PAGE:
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Kenyan Court Rules Government Cannot Close World's Largest Refugee Camp

An aerial view of parts of Dadaab, the world's largest refugee camp, in northern Kenya in 2012.
Ben Curtis
An aerial view of parts of Dadaab, the world's largest refugee camp, in northern Kenya in 2012.

Kenya's highest court has ruled against the government's planned closure of Dadaab, a sprawling camp-city near the border with Somalia that houses some of the world's most vulnerable people.

The government announced last May that it planned to close Dadaab, the world's largest refugee camp. "The decision is a stinging defeat for the government of Uhuru Kenyatta, which had sent buses and airplanes to begin returning refugees to Somalia," NPR's Eyder Peralta reports from Nairobi. Some 280,000 people live in the decades-old camp.

Judge John M. Mativo said in the judgment Thursday that the plans to close Dadaab and repatriate Somali refugees violate the international legal principle of non-refoulment, described in the 1951 Refugee Convention. That means states must not return a refugee to "the frontiers of territories where his life or freedom would be threatened on account of his race, religion, nationality, membership of a particular social group or political opinion."

Mativo deemed the planned repatriation to Somalia "arbitrary, discriminatory and indignifying" and said the decision to close the camp was made without giving the stakeholders a say. The court judgment was posted online by the Kenya National Commission on Human Rights, which filed the case against the government.

The government has argued that the camp is a hotbed for the al-Shabab militant group, which has carried out deadly attacks inside Kenya.

But the judge dismissed the government's justification of a security risk coming from the camp:

"It is alleged that the refugees are a threat to public security and that the refugee camps have become breeding grounds for criminal activities. No single arrest or conviction has been cited nor has it been established why a blanket condemnation should be applied to all refugees nor is it clear why the government with its capable and mighty state machinery has not been able to identify any refugees involved in crime and prosecute them instead of mounting a blanket condemnation at the risk of punishing minor children, women and innocent person."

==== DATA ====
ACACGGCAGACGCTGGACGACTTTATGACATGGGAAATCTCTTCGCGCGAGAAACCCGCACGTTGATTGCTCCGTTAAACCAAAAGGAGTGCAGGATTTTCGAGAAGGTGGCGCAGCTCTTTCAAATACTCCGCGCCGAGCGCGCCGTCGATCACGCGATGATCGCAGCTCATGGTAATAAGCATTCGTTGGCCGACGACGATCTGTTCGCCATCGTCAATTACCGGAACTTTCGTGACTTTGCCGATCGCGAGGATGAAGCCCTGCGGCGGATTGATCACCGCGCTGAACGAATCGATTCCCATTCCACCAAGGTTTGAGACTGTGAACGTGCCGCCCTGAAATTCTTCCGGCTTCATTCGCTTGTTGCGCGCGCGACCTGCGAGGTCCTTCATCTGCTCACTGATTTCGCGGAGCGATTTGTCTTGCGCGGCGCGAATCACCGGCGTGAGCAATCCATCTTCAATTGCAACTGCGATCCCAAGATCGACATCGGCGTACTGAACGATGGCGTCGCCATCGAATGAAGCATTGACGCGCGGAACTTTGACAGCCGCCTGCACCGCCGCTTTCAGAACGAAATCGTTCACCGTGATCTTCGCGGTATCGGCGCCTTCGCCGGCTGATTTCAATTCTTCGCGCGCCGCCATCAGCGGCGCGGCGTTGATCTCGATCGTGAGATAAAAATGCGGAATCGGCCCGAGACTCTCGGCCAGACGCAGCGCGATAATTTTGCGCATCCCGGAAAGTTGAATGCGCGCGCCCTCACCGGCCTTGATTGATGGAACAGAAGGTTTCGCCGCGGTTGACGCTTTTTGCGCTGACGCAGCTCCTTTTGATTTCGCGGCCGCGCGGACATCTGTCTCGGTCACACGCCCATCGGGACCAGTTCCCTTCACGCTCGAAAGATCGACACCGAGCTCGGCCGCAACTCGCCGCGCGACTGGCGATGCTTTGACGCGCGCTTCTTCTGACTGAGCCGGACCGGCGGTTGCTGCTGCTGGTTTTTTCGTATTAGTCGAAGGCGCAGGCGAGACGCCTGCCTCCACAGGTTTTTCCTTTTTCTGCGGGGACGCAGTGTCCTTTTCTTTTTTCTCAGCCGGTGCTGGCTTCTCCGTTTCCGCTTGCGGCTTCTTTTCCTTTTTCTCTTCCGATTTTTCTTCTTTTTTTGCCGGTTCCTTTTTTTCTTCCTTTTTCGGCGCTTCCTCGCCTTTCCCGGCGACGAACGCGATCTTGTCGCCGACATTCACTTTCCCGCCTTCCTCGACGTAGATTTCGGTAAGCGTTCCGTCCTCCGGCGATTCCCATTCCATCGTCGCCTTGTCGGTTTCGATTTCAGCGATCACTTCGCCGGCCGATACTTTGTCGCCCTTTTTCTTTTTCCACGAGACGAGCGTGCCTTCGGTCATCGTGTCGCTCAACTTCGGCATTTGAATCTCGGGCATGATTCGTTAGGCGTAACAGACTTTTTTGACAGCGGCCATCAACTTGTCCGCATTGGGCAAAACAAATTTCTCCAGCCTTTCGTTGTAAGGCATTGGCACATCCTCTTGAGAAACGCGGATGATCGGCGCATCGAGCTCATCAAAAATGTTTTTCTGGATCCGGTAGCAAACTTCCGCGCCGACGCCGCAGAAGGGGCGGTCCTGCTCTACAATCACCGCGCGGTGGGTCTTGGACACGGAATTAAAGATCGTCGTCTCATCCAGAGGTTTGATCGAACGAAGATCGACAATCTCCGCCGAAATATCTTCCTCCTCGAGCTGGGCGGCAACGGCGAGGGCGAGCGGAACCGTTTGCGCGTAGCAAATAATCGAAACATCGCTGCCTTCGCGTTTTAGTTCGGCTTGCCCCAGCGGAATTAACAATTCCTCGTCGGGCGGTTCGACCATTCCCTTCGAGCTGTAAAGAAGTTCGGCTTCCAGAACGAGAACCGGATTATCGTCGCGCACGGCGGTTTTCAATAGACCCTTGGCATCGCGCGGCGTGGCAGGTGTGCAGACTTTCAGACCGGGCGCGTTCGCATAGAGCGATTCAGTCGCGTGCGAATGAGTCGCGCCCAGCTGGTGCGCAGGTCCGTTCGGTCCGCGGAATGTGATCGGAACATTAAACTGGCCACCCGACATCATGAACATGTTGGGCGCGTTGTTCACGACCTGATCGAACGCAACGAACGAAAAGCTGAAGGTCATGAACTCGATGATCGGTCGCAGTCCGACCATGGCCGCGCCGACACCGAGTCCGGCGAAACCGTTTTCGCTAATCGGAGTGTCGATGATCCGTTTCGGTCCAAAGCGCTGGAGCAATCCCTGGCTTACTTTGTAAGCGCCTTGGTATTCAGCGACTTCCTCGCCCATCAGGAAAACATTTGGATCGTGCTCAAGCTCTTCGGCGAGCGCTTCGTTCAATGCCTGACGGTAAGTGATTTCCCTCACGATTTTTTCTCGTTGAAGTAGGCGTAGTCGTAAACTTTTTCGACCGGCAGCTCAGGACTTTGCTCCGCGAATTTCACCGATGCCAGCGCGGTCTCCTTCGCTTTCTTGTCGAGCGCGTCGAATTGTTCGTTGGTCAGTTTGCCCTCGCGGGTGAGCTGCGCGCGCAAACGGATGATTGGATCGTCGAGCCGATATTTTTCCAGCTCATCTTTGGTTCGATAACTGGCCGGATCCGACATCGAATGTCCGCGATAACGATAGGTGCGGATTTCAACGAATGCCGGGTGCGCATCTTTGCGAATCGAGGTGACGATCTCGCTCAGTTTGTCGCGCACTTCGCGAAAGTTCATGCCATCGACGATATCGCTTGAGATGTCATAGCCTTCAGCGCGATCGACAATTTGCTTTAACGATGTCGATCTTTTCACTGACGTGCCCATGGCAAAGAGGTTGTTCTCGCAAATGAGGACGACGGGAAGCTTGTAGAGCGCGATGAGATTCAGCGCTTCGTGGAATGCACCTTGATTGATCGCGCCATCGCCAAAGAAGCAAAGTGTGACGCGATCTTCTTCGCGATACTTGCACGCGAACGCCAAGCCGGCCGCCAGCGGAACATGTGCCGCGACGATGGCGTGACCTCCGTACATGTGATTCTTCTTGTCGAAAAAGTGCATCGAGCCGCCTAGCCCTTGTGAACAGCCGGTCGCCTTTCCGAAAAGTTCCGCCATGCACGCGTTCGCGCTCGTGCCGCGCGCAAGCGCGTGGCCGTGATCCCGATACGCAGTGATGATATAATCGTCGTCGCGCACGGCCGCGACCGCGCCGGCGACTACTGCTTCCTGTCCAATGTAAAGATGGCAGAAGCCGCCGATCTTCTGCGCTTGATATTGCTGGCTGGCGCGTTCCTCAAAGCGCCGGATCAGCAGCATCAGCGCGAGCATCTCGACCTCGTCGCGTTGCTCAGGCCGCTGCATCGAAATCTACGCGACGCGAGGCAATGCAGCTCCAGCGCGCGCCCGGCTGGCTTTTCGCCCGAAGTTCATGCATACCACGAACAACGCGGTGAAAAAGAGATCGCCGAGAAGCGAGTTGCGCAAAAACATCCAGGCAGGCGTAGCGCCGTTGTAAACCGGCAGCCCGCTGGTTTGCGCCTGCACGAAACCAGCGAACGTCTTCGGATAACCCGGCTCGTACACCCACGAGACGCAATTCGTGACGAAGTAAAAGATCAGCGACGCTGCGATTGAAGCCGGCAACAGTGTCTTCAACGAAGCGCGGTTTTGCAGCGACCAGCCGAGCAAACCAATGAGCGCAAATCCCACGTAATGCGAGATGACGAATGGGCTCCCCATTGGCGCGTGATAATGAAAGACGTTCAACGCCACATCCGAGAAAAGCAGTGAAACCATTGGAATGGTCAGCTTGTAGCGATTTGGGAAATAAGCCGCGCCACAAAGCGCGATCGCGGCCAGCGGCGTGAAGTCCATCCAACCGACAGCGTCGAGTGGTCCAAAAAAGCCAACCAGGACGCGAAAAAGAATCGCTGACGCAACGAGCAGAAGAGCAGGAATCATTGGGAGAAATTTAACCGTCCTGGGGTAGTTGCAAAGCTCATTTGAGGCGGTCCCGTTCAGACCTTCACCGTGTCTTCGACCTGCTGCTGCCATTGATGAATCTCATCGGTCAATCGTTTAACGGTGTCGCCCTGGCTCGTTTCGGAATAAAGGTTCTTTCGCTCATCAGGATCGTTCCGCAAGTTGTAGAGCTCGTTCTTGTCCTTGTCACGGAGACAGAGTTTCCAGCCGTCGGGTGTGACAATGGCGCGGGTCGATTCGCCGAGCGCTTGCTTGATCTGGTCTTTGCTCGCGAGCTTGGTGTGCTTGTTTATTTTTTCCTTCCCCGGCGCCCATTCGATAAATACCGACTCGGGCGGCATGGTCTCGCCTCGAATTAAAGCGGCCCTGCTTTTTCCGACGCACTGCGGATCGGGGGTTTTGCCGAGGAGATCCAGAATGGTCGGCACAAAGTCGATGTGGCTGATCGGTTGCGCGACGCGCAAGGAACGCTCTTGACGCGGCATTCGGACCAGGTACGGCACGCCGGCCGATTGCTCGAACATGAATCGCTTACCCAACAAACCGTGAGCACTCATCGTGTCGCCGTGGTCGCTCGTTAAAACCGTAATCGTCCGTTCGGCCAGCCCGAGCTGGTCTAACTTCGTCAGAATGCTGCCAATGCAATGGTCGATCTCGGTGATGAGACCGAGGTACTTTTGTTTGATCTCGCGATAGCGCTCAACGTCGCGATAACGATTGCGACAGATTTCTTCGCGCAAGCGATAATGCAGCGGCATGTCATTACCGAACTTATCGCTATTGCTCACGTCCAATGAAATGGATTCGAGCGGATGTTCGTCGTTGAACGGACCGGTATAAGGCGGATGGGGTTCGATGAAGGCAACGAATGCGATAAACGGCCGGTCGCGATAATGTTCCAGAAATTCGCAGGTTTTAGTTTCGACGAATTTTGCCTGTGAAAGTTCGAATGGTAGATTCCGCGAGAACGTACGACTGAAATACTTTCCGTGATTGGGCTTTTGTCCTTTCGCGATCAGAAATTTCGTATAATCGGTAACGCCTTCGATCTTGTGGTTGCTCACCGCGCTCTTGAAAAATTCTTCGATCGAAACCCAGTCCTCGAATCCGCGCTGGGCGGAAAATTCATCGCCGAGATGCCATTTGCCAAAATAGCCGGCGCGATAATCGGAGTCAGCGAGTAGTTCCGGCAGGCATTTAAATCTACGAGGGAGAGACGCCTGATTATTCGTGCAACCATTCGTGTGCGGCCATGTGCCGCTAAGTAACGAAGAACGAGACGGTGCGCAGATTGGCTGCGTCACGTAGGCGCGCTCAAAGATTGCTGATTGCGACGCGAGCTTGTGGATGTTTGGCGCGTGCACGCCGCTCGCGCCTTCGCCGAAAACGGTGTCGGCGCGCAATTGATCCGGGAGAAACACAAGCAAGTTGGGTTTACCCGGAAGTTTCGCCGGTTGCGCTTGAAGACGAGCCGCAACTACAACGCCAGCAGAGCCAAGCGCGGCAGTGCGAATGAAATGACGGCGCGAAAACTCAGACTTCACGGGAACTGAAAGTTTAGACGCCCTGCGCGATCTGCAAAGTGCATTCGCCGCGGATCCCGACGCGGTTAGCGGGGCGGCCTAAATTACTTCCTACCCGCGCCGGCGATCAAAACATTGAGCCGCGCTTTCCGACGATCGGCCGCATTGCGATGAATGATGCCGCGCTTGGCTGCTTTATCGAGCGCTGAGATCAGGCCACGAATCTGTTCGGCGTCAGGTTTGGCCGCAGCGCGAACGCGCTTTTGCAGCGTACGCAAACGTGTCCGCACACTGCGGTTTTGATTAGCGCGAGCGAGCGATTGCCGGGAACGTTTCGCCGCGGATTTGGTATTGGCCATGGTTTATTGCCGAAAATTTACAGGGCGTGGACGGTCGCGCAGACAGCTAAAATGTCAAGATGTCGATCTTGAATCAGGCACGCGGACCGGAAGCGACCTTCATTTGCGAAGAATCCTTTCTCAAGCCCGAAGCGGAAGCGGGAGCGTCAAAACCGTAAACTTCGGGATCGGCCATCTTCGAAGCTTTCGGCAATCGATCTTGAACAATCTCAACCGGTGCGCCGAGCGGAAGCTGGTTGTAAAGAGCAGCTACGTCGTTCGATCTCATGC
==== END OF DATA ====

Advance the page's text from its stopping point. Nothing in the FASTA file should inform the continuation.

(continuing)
Furthermore, Mativo said the situation on the ground in Somalia remains unstable and has not sufficiently changed to justify a change in policy, contrary to the government's claims.

Last May, the government also said it would close the Department of Refugee Affairs. But Mativo ruled that the government official who announced the plans did not actually have the power to do so and that the decision is therefore "null and void."

The government has 30 days to appeal, and says it plans to do so. "Being a government whose cardinal responsibility is first to Kenyans, we feel this decision should be revoked," spokesman Eric Kiraithe told The Associated Press.

The court judgment means "the government has to start putting in place mechanisms that will restore regular operations at the camp even though it will launch an appeal," according to the BBC.

Doctors Without Borders applauded the decision in a statement, calling it a "very positive step for the lives of hundreds of thousands of refugees who have been stuck in limbo."

And while the ruling is a relief to the refugees who live in Dadaab, thousands have been impacted recently by a completely different issue — President Trump's executive order on immigrants and refugees. The U.N.'s refugee agency estimates that 26,000 people in the camp have been affected by the policy change, as Eyder reports.

He visited the camp last week, and spoke to The Two-Way about people he met there who have impacted by the order. Watch our videochat with Eyder here, starting at around the 4:45 mark:

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Merrit Kennedy is a reporter for NPR's News Desk. She covers a broad range of issues, from the latest developments out of the Middle East to science research news.